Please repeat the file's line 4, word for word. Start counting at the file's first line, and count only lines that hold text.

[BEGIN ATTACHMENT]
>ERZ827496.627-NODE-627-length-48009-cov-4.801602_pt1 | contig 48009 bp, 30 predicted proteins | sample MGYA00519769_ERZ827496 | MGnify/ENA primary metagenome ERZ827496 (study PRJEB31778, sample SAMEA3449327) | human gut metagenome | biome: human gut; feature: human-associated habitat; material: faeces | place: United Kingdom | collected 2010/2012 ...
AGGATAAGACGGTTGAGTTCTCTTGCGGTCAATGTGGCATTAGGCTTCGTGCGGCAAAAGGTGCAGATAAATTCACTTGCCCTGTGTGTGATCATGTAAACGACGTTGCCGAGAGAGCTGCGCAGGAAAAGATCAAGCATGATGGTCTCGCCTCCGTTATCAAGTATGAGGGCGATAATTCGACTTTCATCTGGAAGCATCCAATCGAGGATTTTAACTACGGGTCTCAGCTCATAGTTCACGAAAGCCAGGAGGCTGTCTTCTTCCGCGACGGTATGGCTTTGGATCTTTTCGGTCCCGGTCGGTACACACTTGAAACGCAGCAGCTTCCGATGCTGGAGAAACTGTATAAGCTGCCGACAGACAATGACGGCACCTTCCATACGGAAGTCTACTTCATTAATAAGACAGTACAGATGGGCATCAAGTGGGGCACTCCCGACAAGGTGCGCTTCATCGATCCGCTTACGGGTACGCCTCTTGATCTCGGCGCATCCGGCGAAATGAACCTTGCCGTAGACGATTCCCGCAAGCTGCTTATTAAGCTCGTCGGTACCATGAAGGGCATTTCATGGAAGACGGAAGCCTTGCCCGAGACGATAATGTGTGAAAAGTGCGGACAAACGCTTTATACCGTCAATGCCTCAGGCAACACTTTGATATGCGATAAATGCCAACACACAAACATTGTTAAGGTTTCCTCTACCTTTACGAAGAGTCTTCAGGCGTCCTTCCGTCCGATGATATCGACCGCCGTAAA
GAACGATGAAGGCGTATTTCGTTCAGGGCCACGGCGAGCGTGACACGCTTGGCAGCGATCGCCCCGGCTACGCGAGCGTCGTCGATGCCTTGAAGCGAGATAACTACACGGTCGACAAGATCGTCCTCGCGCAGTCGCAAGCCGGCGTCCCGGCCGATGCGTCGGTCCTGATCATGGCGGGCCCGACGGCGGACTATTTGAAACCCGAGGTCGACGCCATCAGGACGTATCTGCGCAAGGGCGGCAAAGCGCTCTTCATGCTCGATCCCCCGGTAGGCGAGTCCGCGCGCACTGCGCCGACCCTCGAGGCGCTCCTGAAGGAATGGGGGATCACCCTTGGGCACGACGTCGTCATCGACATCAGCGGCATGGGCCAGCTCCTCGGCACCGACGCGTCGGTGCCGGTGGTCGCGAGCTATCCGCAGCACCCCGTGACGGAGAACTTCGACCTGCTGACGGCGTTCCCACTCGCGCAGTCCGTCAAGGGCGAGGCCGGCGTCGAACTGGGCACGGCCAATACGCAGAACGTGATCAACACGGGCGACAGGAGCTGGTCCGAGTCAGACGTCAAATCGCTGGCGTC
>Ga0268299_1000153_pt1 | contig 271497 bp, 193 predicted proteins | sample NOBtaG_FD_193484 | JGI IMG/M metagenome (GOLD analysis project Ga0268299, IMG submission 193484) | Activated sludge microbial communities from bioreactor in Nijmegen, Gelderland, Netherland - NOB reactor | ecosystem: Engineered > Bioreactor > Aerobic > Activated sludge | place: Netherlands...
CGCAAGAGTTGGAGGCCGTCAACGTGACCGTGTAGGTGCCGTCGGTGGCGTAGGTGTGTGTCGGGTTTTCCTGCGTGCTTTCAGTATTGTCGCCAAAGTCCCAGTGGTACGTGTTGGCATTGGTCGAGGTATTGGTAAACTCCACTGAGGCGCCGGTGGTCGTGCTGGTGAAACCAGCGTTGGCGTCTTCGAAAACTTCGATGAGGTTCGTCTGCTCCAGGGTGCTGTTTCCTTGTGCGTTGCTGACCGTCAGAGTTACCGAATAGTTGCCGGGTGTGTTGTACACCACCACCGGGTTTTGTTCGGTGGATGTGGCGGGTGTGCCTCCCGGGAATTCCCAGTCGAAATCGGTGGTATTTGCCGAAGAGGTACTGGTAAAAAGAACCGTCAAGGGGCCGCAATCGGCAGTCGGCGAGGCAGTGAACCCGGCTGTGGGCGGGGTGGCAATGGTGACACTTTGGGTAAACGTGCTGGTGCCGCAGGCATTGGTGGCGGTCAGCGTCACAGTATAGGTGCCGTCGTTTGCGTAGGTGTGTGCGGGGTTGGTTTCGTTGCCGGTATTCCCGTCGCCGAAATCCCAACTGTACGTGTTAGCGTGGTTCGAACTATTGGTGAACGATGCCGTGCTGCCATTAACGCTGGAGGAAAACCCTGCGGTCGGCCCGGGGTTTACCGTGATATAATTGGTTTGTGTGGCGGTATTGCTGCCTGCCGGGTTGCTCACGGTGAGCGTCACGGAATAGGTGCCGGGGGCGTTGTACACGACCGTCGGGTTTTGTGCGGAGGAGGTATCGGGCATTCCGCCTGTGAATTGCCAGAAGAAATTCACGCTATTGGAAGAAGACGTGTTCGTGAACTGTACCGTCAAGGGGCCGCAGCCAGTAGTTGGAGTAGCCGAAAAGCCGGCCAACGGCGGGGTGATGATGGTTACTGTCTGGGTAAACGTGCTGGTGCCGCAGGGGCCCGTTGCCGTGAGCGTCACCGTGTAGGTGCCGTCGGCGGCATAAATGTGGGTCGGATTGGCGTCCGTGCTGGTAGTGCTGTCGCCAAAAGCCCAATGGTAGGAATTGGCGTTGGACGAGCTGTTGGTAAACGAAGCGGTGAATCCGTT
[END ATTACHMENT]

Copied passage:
>Ga0268299_1000153_pt1 | contig 271497 bp, 193 predicted proteins | sample NOBtaG_FD_193484 | JGI IMG/M metagenome (GOLD analysis project Ga0268299, IMG submission 193484) | Activated sludge microbial communities from bioreactor in Nijmegen, Gelderland, Netherland - NOB reactor | ecosystem: Engineered > Bioreactor > Aerobic > Activated sludge | place: Netherlands...